Christ Climbed Down

Christ climbed down
from His bare Tree
this year
and ran away to where
there were no rootless Christmas trees
hung with candycanes and breakable stars

Christ climbed down
from His bare Tree
this year
and ran away to where
there were no gilded Christmas trees
and no tinsel Christmas trees
and no tinfoil Christmas trees
and no pink plastic Christmas trees
and no gold Christmas trees
and no black Christmas trees
and no powderblue Christmas trees
hung with electric candles
and encircled by tin electric trains
and clever cornball relatives

Christ climbed down
from His bare Tree
this year
and ran away to where
no intrepid Bible salesmen
covered the territory
in two-tone cadillacs
and where no Sears Roebuck crèches
complete with plastic babe in manger
arrived by parcel post
the babe by special delivery
and where no televised Wise Men
praised the Lord Calvert Whiskey

Christ climbed down
from His bare Tree
this year
and ran away to where
no fat handshaking stranger
in a red flannel suit
and a fake white beard
went around passing himself off
as some sort of North Pole saint
crossing the desert to Bethlehem
in a Volkswagen sled
drawn by rollicking Adirondack reindeer
with German names
and bearing sacks of Humble Gifts
from Saks Fifth Avenue
for everybody’s imagined Christ child

Christ climbed down
from His bare Tree
this year
and ran away to where
no Bing Crosby carolers
groaned of a tight Christmas
and where no Radio City angels
iceskated wingless
thru a winter wonderland
into a jinglebell heaven
daily at 8:30
with Midnight Mass matinees

Christ climbed down
from His bare Tree
this year
and softly stole away into
some anonymous Mary’s womb again
where in the darkest night
of everybody’s anonymous soul
He awaits again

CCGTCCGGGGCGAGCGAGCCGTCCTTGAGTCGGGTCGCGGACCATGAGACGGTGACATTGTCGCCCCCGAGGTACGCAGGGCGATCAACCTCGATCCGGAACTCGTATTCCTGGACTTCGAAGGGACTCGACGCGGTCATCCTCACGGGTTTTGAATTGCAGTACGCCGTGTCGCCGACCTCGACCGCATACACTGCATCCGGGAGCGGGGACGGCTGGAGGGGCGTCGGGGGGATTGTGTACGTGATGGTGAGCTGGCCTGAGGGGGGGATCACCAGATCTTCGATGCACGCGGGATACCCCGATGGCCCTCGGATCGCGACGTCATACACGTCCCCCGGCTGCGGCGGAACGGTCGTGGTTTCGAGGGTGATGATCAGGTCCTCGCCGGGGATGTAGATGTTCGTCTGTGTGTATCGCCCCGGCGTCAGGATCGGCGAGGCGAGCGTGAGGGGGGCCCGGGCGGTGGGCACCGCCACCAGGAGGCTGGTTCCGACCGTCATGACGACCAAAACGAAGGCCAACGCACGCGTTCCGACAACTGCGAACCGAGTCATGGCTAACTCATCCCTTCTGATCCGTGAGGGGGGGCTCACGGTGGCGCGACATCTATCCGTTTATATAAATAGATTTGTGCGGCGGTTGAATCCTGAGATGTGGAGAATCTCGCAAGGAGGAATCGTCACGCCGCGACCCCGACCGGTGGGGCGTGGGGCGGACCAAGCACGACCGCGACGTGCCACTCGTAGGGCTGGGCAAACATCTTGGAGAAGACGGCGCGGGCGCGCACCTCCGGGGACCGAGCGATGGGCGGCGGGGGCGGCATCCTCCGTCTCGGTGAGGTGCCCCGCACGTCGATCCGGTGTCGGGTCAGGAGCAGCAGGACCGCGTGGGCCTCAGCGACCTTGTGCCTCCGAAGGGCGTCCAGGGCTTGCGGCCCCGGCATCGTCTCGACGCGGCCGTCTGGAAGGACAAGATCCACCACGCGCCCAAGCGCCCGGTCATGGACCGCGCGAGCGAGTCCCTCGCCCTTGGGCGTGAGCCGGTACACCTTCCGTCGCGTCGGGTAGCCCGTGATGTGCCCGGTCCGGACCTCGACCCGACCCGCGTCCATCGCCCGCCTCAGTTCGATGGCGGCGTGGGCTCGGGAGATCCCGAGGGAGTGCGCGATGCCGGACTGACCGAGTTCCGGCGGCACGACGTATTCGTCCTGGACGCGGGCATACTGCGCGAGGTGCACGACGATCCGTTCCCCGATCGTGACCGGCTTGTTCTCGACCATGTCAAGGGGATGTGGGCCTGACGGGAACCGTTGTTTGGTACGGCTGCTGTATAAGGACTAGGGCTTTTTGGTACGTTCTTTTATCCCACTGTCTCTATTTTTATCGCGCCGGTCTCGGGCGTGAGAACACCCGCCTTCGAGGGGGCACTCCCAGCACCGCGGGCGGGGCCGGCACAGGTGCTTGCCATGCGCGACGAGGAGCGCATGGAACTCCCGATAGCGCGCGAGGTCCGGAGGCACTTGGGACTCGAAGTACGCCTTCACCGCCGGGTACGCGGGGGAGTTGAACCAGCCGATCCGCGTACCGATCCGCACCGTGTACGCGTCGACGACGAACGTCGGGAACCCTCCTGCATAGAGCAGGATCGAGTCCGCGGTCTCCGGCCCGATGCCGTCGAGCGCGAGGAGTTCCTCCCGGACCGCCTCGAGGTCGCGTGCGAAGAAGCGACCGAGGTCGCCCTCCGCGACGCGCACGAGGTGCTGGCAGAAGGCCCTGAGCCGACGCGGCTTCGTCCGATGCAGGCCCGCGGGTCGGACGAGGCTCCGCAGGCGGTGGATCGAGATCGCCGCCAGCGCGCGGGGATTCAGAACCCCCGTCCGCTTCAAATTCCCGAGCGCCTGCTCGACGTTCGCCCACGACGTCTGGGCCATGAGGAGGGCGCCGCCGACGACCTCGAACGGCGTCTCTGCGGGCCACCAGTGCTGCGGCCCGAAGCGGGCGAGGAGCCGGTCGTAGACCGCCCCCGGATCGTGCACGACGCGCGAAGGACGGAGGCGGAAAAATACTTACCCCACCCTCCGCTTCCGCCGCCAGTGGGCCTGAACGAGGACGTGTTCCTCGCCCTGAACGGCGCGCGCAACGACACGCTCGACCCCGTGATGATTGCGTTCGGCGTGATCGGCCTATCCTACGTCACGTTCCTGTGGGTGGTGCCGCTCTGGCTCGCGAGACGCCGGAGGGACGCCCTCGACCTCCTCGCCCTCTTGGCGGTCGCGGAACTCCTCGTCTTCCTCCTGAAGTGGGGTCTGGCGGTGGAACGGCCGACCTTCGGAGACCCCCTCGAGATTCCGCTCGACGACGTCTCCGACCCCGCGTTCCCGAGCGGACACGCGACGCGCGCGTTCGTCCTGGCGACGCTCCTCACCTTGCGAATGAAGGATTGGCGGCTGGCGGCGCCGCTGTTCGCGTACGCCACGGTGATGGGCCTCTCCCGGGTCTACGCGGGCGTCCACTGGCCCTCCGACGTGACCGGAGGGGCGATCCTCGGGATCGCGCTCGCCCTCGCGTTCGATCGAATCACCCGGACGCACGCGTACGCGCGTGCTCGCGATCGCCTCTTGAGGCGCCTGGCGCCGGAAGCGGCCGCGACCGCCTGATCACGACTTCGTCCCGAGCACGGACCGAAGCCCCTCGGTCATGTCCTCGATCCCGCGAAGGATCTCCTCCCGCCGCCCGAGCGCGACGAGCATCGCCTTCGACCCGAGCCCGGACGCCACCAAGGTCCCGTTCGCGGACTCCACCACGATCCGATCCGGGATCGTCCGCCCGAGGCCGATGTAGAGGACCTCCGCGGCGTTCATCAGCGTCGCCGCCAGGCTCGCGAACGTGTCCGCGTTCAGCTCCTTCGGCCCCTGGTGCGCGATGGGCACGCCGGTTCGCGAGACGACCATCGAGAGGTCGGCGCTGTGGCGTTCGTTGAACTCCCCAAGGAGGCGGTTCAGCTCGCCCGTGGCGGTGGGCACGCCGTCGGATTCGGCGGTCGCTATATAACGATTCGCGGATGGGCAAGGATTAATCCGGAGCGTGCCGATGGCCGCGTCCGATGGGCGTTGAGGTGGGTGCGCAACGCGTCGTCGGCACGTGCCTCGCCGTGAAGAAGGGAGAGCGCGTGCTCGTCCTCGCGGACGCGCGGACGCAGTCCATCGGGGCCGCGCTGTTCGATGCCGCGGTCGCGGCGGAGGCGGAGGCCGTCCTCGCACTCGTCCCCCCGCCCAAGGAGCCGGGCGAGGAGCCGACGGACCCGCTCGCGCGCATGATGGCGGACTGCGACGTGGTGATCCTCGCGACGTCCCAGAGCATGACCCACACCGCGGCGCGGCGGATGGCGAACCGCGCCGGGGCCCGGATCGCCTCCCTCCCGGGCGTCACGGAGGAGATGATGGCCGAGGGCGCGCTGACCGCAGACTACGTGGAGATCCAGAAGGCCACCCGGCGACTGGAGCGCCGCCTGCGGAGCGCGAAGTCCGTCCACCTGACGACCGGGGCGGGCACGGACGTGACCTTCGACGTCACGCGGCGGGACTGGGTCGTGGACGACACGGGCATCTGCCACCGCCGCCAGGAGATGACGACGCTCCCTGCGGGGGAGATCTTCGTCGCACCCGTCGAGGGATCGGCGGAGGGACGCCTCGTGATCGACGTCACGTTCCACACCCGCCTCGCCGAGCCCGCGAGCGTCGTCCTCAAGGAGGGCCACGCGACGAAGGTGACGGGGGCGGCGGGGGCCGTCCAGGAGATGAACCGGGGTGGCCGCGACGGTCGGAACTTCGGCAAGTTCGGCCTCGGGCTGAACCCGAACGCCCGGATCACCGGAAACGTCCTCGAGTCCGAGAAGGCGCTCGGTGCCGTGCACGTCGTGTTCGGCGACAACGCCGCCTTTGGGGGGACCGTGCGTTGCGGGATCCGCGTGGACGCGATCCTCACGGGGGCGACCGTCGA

an unimaginable
and impossibly
Immaculate Reconception
the very craziest
of Second Comings

from Lawrence Ferlinghetti’s A Coney Island of the Mind published 2008 by New Directions

© Two Trees in the Garden

4 thoughts on “A Different Free Will Choice

  1. Very well said. Natural coming of age, yes, but the point that seems forever missed is that Adam and Eve were created without the knowledge of good and evil and having been denied access to the Tree of Knowledge there was no way for them to know that disobedience was evil. The basis of this story as the reason for Original Sin is totally without merit, especially for an omnipotent God who knew in advance what choice they would make.

  2. The super bowl image is chilling….and so right on. You are helping me heal an ancient wound. Thanks for sharing the incredible poetry as well.

    • A gift to hear from you, JD. Somehow the line from your song, “I Dreamed of Rain” comes to me: “And the father’s debts are cleared.” I want to share a prayer I wrote for Fathers’ Day in 2006:

      Daddy God,

      What were you thinking when you created the male of the species? All that fire and adrenalin. Heart attacks in the end and so little credit along the way.
      Somehow Joseph sums it up. The star role taken by you, the credit given to Mary, and Joe to do what? Make sure the donkey gets to Egypt on time?

      Full of passion and desire. Prone to violence and impulsivity. How could you make anything so responsible and so clueless all in one package?

      Daddy, Daddy. Throw the ball with me. Daddy, Daddy. Get it right. Daddy, Daddy. Are you really just going to leave me up here on this cross? Oh my God, my God.


      © Jerry S. Kennell